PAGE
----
Upon one this we are agreed, we want our indents! Yesterday I tried to resolve the conundrum. You saw my blog from yesterday. Didn't work. Today, I looked through the different format choices. I saw one, and one only, that showed indents in the sample copy. It is rather white. Soon we will know the answer to whether or not we'd like to have pretty, or proper! Well, indentations are proper to me, what can I say?
I have to admit, everything is much easier to, uh, see. Now that I'm not squinting so much, my eyes are quite relaxed. If only, when I post this on the public page, the formatting remains! I looked back through G2's previous posts and saw that her laboriously indented copy has returned to...indented! So here is hoping.
I got my mandolin out a few days ago. I haven't played for quite a while, because the bridge broke and I figured I couldn't afford the repairs. Finally I took it down to the shop, and the repair cost...$35.oo. Sigh. Had it restrung also.
Do you think I have the faintest idea where my violin pitch pipe (which is what you use to tune a mandolin as well) was hiding? No earthly clue, so I decided to try tuning to the piano. After doing that things seemed, somehow, not right. I really do know better than to tune to this piano, but it had to at least be tried. My piano came from England in the mid-fifties, at which time it was already 70-80 years old. Made during the Victorian age, it has a type of stringing that is known as 'birdcage style'. Most piano tuners, when they hear what sort of piano it is, hold up the sign of the cross and start running away. Birdcage style pianos are notorious for refusing to stay in tune.
It's been a long time since I've tuned it, and it has been moved during that time as well. Poor baby piano! Why do I keep it? Well, it was my Mom's, and that's just the way it is. Frequently, the piano hosts large piles of books. It's a great place for things that need to go out the door with me. But the poor thing is rarely played. I'm thinking of calling my friend the piano tuner and at least getting it back into tune for maybe a day. I will have to sign an affidavit promising not to call the tuner back up when it goes out of tune. This is really why they don't like tuning them...the customer calls back two days later all in a tizzy. Can't say I blame them a bit.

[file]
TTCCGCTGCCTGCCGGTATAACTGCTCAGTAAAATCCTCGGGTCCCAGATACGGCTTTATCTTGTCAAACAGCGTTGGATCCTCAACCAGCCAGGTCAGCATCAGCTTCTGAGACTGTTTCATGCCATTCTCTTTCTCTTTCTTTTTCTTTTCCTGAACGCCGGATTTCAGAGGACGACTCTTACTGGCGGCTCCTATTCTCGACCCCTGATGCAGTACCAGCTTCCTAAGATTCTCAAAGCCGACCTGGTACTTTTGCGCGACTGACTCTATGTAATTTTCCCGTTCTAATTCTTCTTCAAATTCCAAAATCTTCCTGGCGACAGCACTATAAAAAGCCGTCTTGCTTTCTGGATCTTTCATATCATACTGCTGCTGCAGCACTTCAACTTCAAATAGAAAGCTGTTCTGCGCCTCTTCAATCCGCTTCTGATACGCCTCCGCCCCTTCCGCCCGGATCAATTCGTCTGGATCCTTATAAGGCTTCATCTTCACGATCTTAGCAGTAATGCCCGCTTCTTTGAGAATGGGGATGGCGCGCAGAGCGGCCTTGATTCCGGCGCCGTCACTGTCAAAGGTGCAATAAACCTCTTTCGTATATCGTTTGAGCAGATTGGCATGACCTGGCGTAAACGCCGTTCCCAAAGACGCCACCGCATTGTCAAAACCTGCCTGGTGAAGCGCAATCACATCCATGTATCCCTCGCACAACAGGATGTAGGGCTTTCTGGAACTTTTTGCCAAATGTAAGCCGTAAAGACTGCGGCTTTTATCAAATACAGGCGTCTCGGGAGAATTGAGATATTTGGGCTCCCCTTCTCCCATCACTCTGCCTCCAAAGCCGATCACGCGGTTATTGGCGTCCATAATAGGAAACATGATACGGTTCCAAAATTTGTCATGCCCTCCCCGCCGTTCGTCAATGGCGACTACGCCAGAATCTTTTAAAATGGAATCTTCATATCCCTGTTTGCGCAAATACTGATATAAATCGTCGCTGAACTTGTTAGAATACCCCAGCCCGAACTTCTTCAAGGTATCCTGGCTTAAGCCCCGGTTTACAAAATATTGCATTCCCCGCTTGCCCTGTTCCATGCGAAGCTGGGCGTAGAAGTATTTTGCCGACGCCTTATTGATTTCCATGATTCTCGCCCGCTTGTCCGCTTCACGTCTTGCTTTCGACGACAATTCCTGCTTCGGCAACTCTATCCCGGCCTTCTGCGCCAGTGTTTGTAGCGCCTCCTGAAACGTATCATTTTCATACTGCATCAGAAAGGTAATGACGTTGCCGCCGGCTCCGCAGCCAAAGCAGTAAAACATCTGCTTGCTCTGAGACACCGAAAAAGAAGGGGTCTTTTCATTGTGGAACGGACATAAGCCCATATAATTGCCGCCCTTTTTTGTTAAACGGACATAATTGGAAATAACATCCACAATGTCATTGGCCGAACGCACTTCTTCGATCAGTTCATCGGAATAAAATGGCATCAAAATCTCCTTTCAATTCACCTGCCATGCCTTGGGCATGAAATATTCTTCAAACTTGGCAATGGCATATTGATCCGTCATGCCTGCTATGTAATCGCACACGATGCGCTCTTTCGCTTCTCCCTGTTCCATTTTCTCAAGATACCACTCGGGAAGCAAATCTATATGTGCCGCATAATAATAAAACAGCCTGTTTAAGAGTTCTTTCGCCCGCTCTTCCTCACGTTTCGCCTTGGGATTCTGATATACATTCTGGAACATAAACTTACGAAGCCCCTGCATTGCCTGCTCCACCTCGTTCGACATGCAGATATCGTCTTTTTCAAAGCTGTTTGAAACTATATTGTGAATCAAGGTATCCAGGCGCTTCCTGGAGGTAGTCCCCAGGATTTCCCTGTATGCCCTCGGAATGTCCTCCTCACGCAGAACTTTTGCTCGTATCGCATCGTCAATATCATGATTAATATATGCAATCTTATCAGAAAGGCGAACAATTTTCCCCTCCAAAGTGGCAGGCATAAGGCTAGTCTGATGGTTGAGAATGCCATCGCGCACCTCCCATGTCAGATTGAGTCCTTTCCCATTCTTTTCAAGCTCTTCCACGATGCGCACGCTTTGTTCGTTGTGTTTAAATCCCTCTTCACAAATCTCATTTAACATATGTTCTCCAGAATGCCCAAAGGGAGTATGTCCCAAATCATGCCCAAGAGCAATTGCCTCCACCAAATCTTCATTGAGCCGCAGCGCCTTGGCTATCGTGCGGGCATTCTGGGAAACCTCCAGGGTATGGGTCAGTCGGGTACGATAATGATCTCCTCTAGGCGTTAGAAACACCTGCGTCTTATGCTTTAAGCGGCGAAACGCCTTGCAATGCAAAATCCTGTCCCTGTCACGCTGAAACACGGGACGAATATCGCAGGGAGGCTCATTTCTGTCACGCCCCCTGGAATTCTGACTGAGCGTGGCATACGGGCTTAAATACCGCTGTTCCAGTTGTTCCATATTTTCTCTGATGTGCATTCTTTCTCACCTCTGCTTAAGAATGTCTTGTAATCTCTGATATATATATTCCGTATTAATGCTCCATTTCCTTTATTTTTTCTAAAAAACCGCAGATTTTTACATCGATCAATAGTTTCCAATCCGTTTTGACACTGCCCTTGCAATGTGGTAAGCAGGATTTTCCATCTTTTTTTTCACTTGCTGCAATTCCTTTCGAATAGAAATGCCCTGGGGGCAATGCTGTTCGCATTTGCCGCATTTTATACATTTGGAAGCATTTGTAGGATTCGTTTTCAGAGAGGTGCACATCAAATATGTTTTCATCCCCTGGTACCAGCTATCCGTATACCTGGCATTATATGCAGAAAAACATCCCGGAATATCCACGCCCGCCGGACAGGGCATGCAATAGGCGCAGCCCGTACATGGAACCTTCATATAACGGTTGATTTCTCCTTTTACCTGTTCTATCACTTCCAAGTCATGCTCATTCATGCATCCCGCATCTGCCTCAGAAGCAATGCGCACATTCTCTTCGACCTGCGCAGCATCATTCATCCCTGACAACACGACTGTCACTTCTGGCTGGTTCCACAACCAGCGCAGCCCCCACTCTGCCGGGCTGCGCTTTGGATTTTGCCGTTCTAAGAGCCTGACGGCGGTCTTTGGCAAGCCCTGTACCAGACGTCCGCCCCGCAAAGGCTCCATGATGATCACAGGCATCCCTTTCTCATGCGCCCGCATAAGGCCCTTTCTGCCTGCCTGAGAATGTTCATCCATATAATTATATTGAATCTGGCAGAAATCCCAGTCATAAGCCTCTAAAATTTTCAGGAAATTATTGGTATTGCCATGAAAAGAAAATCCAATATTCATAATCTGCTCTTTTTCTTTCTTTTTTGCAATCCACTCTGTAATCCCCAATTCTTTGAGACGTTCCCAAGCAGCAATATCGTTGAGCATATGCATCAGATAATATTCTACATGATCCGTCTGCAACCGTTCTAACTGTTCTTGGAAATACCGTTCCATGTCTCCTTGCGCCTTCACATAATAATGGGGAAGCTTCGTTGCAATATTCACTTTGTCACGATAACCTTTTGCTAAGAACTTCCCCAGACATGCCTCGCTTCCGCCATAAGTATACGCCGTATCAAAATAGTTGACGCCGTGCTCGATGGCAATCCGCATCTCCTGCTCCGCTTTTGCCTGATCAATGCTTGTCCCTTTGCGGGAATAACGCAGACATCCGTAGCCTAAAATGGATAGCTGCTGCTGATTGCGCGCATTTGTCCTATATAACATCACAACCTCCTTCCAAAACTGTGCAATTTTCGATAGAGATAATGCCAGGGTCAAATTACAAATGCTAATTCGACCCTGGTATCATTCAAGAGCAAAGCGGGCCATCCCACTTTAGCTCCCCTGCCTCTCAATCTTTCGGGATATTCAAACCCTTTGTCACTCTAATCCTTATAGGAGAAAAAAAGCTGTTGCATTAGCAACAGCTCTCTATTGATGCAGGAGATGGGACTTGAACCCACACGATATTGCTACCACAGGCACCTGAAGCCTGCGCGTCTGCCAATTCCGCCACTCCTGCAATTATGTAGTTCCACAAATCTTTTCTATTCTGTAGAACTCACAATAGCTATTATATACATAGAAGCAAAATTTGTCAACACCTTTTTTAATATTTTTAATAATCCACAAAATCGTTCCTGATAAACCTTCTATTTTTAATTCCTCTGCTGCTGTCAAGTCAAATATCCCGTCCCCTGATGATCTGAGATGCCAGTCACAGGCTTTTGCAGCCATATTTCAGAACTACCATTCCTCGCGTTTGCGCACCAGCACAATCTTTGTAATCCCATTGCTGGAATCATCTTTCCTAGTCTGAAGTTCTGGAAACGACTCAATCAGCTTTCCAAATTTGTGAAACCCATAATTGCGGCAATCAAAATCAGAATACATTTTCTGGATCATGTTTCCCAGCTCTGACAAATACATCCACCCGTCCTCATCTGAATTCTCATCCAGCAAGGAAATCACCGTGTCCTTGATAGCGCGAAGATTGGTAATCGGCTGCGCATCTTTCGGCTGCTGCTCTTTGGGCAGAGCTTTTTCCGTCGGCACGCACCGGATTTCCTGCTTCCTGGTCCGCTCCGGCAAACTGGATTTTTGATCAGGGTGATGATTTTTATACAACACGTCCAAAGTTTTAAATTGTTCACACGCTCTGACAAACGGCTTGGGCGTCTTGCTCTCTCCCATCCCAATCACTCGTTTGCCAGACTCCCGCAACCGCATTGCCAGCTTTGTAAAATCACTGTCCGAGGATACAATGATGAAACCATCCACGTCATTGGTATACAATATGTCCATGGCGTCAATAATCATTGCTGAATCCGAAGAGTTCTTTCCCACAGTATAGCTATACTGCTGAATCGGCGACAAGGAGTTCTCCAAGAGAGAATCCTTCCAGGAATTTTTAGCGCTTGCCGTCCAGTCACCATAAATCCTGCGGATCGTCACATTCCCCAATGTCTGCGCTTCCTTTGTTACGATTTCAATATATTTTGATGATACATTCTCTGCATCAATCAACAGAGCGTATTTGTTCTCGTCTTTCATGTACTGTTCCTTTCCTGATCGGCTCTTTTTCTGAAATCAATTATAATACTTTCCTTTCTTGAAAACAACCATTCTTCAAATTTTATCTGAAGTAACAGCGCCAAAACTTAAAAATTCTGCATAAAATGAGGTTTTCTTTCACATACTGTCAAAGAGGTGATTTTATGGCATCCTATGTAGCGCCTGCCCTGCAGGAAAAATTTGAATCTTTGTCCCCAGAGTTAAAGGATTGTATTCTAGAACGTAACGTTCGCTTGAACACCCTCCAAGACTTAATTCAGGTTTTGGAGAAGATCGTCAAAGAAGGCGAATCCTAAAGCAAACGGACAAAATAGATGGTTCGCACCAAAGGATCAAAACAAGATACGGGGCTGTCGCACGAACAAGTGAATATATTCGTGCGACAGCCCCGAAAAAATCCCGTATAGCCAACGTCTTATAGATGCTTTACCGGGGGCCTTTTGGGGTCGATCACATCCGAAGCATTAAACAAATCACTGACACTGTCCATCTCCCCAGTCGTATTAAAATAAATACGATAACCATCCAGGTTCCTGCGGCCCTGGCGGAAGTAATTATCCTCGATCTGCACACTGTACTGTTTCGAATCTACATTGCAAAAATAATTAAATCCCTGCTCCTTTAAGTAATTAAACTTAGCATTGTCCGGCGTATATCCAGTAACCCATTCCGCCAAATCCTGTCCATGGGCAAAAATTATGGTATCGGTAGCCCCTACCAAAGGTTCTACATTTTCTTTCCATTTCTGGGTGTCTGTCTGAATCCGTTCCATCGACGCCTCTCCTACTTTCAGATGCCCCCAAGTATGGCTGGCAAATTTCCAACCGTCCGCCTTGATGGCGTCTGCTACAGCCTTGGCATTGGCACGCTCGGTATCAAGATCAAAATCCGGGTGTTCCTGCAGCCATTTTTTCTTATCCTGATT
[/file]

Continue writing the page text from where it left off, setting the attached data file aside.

Victorian parlor pianos, which this is, were really meant to be furniture. They weren't really meant to be played, they were there for show. My piano also has, 85 keys. Not 88. This is something I never realized until my oldest daughter decided to count the piano keys. She proudly came tome as I cooked dinner and announced, "I know how many keys are on a piano! There are 85!". I said, "Well honey, I think you need to count them again to be sure" and I smiled that mother smile, I'm quite sure. She counted again. Yup. 85. I counted them for myself. 85! This was some cut rate Victorian Parlor piano making, to be sure.
Well, it's a nice antique, at least. I love it, because it was Mom's, and it has a story. My Uncle was stationed in England in the fifties, and Aunt Marcia bought there for 20 pounds. The US Navy shipped it home when they returned (they actually used to do that sort of thing). Eventually, when they were reposted to Germany, we ended up with the piano. Mom played it all the time, and I always thought it sounded lovely. I can see her sitting at the piano sometimes, and it makes me feel warm inside. I think that answers the question, why don't I get rid of that thing and get a better quality piano? And I will get it tuned.
The mandolin, though, was still out of tune. I could run to the music store (only a couple of miles away) for a new pitch pipe, but the snow is still on the ground here, it's in the teens, and the roads are scary icy. Door to door transportation for the handicapped, which my youngest uses to get back and forth to her job, has been suspended. The Post Office declared that today is a holiday and there will be no deliveries. I know we sound like weenies, but it's all hills around here. You wouldn't want to drive anywhere, either.
The answer was provided by my ex-husband. He called wondering about arrangements for picking up youngest daughter for the weekend. I told him I thought it was too dangerous out there for him to come get her (it's close to a 30 mile round trip, complete with ferry rides), and then went on to gabble about my tuning problems (he's a musicologist). And he said, why don't you just find a tuning site online?
Tuning site online???? Who knew? My mandolin sounds lovely now, thank you :) And here is the link to the site I used, you can tune all manner of stringed instruments there:
Tonight, it's just me, my collection of best loved mandolin songs to play to (Cry Love by John Hiatt, my current favorite), unless my neighbor comes over and we bake.
Stay warm and tuneful :)